Kante's averaged 5.5 tackles and interceptions per game through six contests so far, by a distance the most of any player to have played a major part in these finals. Matuidi's started half the number of games, but he has averaged six per contest himself. He's more than won his spot in this side.
Modric naturally gravitates to the right side of the pitch and filters wide to the touchline, hoping to stretch open the channels and give his runners a sliver of space to infiltrate. Matuidi will have to track him all the way over, and Kante will have to cover the passing lanes and stop him picking apart the lines.
Going the other way, Modric's never-say-die defensive attitude has impressed just as much as his playmaking ability, and he'll be tracking Matuidi's darts into the wide areas diligently.
It's going to be an intense, physical battle; whoever wins puts their team in a great position to succeed.
Flashpoint 2: Someone stop Sime!
It's not just Modric's drifting to the right that makes that flank Croatia's most dangerous; it's the presence of Sime Vrsaljko, too.
The right-back was in immense form against England despite going into the game as an injury doubt, motoring forward well, causing Ashley Young all sorts of issues defensively, sending the cross in for the equaliser and even clearing a goal-bound John Stones header off the line at 1-1.
Vrsaljko has become a key cog for the Vatreni when it comes to moving the ball forward. They'll always try to utilise Modric and Rakitic first and foremost, but spreading it wide to their right-back with space to run into has gained them territory and pushed them into excellent positions.
Against England, Croatia utilised a fair amount of left-sided buildup, coaxing their opponents into one half of the pitch before switching it to Vrsaljko in space or one-on-one with Young. It was a method that tired England out and made them slow to get out to block the cross, which eventually proved their undoing.
Lucas Hernandez (LB) and Matuidi (LCM/LW) will be a much sterner test than Young and Dele Alli were, but if Croatia can work the switch well, Vrsaljko will be one-on-one with Lucas and have space to hit at speed. That's bad for Les Bleus.
Flashpoint 3: Pesky long balls
Ahead of Croatia's semi-final with England, we highlighted the Vatreni's susceptibility to longer passes into the channels. Dejan Lovren and Domagoj Vida are a little hit and miss in dealing with them, and they struggle with speedy runners in those areas—as evidenced once again by Raheem Sterling's effective runs in the first half.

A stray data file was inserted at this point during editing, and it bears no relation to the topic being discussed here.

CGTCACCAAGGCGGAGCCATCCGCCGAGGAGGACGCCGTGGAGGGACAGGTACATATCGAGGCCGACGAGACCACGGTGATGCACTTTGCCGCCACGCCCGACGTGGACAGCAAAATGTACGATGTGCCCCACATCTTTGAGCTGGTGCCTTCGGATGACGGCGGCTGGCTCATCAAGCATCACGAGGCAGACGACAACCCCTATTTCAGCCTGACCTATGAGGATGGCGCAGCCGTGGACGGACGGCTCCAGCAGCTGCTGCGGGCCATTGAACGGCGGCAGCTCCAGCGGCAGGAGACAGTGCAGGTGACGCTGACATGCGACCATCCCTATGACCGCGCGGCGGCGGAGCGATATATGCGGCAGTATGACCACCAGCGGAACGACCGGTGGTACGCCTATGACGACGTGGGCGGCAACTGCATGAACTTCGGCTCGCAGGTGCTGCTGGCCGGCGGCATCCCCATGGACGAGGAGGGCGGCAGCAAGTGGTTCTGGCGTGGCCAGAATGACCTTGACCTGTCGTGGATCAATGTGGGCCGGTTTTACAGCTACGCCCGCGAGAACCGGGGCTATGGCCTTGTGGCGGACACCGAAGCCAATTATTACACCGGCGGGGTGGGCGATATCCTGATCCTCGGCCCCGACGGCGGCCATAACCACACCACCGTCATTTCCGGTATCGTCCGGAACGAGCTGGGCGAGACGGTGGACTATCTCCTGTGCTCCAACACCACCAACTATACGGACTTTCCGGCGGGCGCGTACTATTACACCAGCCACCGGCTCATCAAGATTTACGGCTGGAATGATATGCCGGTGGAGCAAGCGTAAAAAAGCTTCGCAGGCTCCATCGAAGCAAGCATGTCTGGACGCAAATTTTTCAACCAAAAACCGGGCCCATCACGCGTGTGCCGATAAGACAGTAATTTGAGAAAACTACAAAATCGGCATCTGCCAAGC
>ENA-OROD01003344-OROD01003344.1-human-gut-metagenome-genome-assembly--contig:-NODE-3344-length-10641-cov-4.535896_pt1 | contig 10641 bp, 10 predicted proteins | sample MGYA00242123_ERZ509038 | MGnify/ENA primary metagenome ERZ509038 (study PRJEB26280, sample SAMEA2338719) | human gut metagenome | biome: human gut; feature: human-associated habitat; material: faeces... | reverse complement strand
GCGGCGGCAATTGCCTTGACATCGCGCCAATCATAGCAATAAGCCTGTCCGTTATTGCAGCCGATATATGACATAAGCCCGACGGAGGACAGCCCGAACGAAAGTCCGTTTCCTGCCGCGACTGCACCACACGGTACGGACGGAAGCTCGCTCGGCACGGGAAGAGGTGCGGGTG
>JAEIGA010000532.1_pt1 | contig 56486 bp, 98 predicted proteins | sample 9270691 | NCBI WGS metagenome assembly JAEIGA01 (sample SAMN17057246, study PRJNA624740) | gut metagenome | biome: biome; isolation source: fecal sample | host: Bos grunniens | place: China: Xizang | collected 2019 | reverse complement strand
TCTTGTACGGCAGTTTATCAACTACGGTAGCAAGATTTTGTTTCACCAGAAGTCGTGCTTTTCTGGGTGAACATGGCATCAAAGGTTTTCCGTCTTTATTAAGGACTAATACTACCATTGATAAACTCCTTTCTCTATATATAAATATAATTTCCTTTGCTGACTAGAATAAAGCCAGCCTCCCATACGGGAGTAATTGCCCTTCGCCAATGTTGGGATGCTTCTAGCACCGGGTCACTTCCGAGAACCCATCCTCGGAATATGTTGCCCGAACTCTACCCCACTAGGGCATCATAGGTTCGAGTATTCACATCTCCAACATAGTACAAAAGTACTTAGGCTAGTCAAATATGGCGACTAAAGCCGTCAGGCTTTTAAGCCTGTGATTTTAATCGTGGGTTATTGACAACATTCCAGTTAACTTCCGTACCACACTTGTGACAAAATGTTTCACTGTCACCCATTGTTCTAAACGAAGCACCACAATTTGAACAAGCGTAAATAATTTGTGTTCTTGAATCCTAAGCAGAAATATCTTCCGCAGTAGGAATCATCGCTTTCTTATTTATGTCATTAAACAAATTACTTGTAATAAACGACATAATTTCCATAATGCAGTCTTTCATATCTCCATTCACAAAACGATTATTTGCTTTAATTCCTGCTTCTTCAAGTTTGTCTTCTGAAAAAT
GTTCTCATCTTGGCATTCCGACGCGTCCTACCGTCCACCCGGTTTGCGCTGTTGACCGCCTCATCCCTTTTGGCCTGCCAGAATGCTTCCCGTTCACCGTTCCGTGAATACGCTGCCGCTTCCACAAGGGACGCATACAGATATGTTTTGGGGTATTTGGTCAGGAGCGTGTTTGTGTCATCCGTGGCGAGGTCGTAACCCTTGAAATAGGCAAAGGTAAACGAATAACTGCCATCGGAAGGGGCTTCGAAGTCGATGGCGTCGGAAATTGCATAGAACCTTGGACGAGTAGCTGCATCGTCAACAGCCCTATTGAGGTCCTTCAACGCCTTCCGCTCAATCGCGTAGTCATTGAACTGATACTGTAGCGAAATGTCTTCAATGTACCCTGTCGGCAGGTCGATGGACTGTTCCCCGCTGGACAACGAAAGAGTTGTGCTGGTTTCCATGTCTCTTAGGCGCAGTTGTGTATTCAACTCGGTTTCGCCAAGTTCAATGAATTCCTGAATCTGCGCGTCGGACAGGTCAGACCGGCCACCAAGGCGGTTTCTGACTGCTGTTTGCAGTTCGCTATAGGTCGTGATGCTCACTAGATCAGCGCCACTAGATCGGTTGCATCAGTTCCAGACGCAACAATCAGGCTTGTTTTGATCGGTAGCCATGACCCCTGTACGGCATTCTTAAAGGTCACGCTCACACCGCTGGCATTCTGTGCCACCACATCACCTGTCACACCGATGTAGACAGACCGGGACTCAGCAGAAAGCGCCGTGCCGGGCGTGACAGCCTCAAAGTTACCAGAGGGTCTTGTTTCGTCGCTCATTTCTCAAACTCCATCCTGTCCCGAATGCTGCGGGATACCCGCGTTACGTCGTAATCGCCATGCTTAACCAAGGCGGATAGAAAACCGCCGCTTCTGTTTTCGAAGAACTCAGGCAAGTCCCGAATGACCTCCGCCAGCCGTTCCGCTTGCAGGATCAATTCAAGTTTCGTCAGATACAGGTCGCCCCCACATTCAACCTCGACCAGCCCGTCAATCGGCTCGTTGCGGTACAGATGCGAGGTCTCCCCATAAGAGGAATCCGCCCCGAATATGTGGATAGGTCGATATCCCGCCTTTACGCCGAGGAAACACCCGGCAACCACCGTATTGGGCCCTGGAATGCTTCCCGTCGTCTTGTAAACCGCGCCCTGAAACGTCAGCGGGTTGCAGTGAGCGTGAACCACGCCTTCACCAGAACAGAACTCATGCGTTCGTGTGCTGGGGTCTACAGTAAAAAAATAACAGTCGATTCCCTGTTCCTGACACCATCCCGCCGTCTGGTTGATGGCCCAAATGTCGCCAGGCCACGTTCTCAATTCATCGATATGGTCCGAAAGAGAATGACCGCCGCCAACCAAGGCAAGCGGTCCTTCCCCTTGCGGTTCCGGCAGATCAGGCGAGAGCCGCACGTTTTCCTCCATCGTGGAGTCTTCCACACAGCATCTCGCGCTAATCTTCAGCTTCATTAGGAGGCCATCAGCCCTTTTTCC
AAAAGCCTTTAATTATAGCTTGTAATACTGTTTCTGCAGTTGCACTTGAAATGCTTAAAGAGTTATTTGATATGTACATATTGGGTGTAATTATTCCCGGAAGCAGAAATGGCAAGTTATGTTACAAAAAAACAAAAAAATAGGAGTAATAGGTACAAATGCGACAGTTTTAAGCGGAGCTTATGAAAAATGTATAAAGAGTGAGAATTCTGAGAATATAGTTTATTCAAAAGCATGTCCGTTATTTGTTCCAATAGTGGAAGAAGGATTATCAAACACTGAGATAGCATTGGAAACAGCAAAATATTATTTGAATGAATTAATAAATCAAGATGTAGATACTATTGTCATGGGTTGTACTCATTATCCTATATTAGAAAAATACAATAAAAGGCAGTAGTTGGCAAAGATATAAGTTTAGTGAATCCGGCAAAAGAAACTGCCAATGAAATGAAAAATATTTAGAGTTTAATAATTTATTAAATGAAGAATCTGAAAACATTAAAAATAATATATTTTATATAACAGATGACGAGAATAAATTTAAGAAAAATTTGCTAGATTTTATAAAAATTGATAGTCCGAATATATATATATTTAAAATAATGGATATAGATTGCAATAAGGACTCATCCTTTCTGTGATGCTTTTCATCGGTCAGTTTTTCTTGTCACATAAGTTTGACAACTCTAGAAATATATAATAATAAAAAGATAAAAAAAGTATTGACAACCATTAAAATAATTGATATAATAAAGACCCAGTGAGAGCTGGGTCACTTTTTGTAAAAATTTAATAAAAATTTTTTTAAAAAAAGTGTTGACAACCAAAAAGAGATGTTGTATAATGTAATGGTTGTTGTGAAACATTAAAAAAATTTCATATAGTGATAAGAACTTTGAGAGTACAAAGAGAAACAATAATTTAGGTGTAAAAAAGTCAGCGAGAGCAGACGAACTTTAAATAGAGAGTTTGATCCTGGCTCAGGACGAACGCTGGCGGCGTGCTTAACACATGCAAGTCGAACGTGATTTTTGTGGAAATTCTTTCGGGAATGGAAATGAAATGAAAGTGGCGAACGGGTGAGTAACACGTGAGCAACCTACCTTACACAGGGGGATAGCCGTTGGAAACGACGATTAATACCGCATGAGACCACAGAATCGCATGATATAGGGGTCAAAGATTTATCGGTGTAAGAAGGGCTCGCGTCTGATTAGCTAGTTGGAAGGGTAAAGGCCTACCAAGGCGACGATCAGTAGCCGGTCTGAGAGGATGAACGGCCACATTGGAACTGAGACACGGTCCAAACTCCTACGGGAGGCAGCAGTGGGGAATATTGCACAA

Didier Deschamps will have been watching that and drawing up a similar but ultimately more threatening strategy. We've seen Paul Pogba drop dimes over the top of defences all tournament long, seeking out the penetrative runs of Kylian Mbappe or the sneaky darts of Antoine Griezmann. There'll be opportunities for him to carry on doing so on Sunday.
Vida, along with left-back Ivan Strinic, is going to find keeping Mbappe quiet very difficult. He's the fastest player at the tournament, makes incisive runs in behind and also carries the ball at speed well, and it wouldn't be a surprise if Strinic plays a cautious game in order to put two markers on Mbappe at all times.
Even if they somehow managed to cancel Mbappe out, Griezmann will make the most of all the attention being on his compatriot. He'll either see room to run into or pockets of space to occupy that are just out of reach for defenders, and his one-touch play to keep France's tempo high has impressed this tournament.
Undeterred by Courtois' comments, France will hope to play this final the same way they did the semi-final: reactively and cautiously. They know it will open up the counter-attack, and they're probably banking on Croatia wanting to see more of the ball so they can control the tempo—they have, after all, played 90 extra minutes over the knockout stages.
The problem for Croatia is, playing the way they likely wish to will only play into France's hands.
All statistics via WhoScored.com